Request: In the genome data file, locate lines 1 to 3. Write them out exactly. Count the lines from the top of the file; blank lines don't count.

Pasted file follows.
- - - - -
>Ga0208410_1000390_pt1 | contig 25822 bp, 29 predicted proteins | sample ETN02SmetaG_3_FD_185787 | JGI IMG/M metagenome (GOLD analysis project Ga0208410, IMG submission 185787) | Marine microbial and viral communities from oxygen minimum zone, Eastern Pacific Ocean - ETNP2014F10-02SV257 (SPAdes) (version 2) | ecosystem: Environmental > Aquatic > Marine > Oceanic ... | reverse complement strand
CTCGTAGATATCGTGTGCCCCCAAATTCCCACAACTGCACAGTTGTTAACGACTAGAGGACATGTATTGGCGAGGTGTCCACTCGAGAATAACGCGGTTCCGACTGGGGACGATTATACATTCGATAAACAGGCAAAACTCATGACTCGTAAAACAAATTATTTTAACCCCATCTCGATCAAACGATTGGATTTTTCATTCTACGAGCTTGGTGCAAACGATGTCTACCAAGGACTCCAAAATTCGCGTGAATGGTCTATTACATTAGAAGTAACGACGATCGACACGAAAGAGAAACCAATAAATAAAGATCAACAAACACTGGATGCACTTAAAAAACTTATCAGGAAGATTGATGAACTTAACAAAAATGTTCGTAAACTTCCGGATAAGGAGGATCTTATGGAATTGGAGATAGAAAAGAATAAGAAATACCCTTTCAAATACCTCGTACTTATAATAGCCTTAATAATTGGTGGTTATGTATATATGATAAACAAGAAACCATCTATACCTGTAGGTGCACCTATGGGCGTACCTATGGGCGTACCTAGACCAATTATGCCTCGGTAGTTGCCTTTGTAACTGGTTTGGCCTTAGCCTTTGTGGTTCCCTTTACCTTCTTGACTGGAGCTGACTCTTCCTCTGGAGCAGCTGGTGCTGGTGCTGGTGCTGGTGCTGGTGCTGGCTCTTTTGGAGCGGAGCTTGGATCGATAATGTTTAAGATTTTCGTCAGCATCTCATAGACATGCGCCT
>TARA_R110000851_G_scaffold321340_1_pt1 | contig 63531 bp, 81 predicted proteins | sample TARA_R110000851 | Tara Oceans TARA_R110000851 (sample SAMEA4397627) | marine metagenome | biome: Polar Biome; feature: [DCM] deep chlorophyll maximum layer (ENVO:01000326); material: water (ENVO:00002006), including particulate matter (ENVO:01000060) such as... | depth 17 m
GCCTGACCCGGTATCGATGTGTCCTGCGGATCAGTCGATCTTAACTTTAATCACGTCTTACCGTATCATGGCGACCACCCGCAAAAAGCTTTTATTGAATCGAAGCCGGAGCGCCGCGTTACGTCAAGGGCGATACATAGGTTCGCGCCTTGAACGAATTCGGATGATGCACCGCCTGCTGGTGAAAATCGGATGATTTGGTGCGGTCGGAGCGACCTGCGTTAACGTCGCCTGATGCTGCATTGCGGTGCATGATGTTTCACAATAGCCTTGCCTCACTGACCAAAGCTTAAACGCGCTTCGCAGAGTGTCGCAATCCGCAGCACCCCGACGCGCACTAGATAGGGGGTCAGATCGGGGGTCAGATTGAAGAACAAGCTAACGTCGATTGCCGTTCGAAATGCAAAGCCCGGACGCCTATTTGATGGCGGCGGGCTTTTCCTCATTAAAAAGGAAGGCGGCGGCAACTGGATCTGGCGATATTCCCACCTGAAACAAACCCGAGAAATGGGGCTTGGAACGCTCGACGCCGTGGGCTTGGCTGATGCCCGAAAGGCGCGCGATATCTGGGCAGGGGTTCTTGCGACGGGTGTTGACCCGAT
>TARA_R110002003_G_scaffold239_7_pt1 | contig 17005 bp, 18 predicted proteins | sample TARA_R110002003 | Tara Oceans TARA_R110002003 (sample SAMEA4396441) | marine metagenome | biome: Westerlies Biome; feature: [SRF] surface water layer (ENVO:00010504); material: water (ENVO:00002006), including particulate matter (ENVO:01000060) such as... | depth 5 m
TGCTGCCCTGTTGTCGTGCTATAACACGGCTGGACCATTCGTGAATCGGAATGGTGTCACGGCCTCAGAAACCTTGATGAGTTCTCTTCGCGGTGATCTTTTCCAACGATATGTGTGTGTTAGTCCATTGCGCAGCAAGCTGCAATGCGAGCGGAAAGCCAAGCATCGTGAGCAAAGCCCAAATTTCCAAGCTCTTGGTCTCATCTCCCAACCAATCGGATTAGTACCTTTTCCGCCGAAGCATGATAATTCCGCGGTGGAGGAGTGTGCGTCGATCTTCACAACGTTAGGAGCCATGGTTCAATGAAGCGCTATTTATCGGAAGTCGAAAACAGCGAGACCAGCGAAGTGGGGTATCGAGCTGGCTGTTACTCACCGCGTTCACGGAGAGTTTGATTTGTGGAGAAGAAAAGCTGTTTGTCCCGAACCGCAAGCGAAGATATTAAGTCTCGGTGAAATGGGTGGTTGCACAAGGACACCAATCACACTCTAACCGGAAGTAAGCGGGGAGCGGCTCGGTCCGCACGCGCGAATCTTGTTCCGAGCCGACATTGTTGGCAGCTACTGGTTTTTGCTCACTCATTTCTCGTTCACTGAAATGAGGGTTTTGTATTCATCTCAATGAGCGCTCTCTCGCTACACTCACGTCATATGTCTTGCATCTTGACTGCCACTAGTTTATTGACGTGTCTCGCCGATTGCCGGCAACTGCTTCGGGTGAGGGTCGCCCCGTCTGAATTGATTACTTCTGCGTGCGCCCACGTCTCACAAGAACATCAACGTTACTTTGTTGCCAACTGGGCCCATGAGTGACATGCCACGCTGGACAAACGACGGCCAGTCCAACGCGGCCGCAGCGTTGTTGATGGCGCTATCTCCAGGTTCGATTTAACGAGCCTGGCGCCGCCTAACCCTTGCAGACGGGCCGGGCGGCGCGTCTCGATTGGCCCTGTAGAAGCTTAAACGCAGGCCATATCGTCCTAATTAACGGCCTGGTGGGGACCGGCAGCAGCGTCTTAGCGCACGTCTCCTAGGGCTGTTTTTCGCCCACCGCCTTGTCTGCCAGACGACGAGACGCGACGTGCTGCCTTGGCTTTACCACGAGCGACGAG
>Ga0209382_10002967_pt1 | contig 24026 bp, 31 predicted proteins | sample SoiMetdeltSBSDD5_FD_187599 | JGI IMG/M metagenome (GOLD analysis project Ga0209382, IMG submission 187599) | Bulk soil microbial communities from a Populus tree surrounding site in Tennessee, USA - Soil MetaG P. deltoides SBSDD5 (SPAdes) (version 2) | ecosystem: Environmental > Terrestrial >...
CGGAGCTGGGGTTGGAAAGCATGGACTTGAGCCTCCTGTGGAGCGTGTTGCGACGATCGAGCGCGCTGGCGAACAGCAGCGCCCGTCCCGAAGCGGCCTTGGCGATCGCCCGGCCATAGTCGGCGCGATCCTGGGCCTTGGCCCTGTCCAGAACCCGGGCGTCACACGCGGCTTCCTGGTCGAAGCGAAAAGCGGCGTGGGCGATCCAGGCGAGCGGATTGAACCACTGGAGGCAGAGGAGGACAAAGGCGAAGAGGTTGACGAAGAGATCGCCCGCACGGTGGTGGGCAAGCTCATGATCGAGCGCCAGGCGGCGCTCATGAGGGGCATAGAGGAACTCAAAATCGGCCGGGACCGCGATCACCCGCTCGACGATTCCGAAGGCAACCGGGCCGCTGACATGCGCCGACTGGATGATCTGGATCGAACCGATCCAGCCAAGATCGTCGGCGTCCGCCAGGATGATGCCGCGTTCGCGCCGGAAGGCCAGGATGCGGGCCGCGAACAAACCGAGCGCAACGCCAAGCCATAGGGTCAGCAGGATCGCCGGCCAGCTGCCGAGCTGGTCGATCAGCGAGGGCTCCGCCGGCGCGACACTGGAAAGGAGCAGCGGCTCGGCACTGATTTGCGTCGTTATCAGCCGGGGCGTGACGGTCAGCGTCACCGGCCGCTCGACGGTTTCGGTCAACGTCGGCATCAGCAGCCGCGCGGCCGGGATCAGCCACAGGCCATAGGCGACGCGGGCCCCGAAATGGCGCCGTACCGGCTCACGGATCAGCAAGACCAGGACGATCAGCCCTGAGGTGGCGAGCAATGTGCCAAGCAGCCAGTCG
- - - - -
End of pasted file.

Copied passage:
>Ga0208410_1000390_pt1 | contig 25822 bp, 29 predicted proteins | sample ETN02SmetaG_3_FD_185787 | JGI IMG/M metagenome (GOLD analysis project Ga0208410, IMG submission 185787) | Marine microbial and viral communities from oxygen minimum zone, Eastern Pacific Ocean - ETNP2014F10-02SV257 (SPAdes) (version 2) | ecosystem: Environmental > Aquatic > Marine > Oceanic ... | reverse complement strand
CTCGTAGATATCGTGTGCCCCCAAATTCCCACAACTGCACAGTTGTTAACGACTAGAGGACATGTATTGGCGAGGTGTCCACTCGAGAATAACGCGGTTCCGACTGGGGACGATTATACATTCGATAAACAGGCAAAACTCATGACTCGTAAAACAAATTATTTTAACCCCATCTCGATCAAACGATTGGATTTTTCATTCTACGAGCTTGGTGCAAACGATGTCTACCAAGGACTCCAAAATTCGCGTGAATGGTCTATTACATTAGAAGTAACGACGATCGACACGAAAGAGAAACCAATAAATAAAGATCAACAAACACTGGATGCACTTAAAAAACTTATCAGGAAGATTGATGAACTTAACAAAAATGTTCGTAAACTTCCGGATAAGGAGGATCTTATGGAATTGGAGATAGAAAAGAATAAGAAATACCCTTTCAAATACCTCGTACTTATAATAGCCTTAATAATTGGTGGTTATGTATATATGATAAACAAGAAACCATCTATACCTGTAGGTGCACCTATGGGCGTACCTATGGGCGTACCTAGACCAATTATGCCTCGGTAGTTGCCTTTGTAACTGGTTTGGCCTTAGCCTTTGTGGTTCCCTTTACCTTCTTGACTGGAGCTGACTCTTCCTCTGGAGCAGCTGGTGCTGGTGCTGGTGCTGGTGCTGGTGCTGGCTCTTTTGGAGCGGAGCTTGGATCGATAATGTTTAAGATTTTCGTCAGCATCTCATAGACATGCGCCT
>TARA_R110000851_G_scaffold321340_1_pt1 | contig 63531 bp, 81 predicted proteins | sample TARA_R110000851 | Tara Oceans TARA_R110000851 (sample SAMEA4397627) | marine metagenome | biome: Polar Biome; feature: [DCM] deep chlorophyll maximum layer (ENVO:01000326); material: water (ENVO:00002006), including particulate matter (ENVO:01000060) such as... | depth 17 m